I sleeved up the list I showed off in “The Joey Report” from last week and played a handful of games against Decidueye just to see how it goes first hand. I learned a lot about the matchup in the first three-game set even though I lost 2-1. The two keys were that Trubbish couldn’t be benched without Float Stone and that I couldn’t be afraid to load up a giant Yveltal-EX, even with the threat of Lugia-EX’s Aero Ball. We ended up playing two more games where I had a better game plan going in and even got Garbodor online with a Float Stone in both games. However, I still lost both due to either Beedrill-EX + Lysandre or just the consistent 90 damage from Razor Leaf combined with Decidueye’s massive 240 HP.

A Final Decision

Owl-righty then — Decidueye it is.

It was at this point where I first contemplated playing Decidueye/Vileplume myself. The deck held its own against everything I threw at it, as well as against Turbo Darkrai in some matches I wasn’t part of. I was a little bit concerned as it was almost 1 AM at this point and I hadn’t played a single game with the deck, so I questioned my ability to properly pilot the deck. Decidueye-GX’s Feather Arrow Ability requires you to think several turns ahead and there are a lot of decisions to make when you play with 2 GX attacks in a deck, one of which lets you pick 3 cards out of your discard, introducing more and more crucial decisions.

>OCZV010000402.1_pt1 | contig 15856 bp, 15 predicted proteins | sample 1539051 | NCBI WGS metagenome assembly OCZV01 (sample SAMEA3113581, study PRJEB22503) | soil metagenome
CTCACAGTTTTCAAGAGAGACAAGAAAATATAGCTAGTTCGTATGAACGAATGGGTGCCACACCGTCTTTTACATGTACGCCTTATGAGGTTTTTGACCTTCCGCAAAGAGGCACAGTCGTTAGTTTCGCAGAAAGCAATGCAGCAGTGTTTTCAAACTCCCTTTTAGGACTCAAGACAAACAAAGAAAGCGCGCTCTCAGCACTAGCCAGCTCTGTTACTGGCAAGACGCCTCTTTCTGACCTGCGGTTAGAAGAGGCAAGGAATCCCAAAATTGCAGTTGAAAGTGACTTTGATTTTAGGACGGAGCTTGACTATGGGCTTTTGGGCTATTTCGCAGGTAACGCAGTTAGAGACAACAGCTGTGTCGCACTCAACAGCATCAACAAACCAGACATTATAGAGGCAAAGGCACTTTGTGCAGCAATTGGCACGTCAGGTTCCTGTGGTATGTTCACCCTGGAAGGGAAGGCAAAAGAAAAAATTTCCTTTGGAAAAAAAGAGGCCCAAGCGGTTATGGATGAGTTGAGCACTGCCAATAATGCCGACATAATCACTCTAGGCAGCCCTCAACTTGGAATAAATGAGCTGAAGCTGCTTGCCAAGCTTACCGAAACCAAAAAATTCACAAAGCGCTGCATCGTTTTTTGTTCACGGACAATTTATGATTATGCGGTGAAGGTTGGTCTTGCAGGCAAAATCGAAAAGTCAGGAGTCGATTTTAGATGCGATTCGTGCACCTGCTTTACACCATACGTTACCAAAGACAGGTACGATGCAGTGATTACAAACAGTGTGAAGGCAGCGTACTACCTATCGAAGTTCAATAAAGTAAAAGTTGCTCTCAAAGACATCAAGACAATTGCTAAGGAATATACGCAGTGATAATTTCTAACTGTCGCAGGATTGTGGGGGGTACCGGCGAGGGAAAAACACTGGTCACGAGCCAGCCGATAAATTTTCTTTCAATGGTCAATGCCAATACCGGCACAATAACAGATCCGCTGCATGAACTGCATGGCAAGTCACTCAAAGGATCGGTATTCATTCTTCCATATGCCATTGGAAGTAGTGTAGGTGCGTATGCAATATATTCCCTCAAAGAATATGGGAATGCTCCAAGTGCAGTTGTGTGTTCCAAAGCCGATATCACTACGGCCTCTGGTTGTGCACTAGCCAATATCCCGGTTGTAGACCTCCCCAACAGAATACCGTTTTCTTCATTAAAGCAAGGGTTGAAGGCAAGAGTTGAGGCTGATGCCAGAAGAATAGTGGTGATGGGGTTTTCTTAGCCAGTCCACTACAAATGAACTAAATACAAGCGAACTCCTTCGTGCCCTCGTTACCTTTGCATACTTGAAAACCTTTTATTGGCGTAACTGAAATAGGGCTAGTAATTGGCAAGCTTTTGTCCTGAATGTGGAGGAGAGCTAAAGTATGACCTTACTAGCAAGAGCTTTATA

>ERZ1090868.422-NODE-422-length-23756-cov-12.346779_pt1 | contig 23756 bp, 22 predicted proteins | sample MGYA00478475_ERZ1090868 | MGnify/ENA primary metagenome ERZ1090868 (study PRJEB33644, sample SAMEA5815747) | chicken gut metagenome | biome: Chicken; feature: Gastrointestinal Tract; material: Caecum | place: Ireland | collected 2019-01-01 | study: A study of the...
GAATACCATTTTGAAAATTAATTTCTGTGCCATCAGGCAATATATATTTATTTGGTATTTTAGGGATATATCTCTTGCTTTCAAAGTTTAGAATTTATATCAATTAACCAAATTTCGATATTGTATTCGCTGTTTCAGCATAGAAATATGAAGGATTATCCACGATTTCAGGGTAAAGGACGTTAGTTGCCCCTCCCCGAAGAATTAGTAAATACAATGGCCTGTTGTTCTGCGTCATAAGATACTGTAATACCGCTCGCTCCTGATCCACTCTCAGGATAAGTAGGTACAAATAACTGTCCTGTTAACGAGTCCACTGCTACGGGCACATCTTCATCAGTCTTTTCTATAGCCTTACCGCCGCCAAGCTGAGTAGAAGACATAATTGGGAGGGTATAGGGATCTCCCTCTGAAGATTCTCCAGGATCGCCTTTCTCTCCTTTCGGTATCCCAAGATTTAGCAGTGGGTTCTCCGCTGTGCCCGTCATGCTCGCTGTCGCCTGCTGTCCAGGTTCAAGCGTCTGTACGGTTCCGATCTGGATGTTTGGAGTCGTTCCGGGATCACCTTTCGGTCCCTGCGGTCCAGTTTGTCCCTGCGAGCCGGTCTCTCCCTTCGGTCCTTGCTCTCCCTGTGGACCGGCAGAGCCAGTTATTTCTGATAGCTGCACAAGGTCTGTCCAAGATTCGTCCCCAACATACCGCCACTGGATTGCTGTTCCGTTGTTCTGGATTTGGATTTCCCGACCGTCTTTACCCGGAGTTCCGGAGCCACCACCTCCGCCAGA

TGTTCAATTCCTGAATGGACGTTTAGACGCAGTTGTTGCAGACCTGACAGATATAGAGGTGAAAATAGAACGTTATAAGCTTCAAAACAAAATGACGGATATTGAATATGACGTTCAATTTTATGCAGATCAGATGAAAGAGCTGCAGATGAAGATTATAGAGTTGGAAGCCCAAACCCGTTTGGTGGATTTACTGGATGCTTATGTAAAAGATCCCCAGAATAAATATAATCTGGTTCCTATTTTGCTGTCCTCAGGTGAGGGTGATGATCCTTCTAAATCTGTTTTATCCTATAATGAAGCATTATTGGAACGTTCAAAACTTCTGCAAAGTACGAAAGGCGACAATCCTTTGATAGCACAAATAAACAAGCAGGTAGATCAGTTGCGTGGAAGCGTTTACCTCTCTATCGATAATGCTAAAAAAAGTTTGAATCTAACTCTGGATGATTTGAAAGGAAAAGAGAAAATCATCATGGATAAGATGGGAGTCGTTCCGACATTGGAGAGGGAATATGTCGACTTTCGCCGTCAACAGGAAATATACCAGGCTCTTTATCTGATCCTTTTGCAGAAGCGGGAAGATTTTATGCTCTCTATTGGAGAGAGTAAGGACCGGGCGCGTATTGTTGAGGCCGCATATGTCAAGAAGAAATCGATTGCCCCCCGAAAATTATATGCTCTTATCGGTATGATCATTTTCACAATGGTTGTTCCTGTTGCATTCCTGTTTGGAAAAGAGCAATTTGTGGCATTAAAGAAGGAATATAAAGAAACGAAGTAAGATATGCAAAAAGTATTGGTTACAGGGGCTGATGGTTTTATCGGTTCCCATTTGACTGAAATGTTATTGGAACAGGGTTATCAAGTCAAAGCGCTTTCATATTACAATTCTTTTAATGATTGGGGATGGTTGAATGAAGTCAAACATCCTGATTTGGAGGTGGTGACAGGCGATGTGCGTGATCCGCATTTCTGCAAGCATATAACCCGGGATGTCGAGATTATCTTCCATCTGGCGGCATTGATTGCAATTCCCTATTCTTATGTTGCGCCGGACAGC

I also thought the metagame would be incredibly favorable for Decidueye. The American players seemed to be mostly favoring Decidueye or Turbo Dark, giving me at least 50/50 matchups there, but they weren’t a large portion of the metagame. I guessed European players would stick with Dark decks after the best players were known to play them in their most recent tournaments. Yveltal and Mewtwo were the most popular decks in the Oceania region for the past 2 months, and I heard that many of them would be playing Darkrai or Yveltal. Volcanion had seen little to no play, further reinforcing Decidueye’s strong spot in the metagame.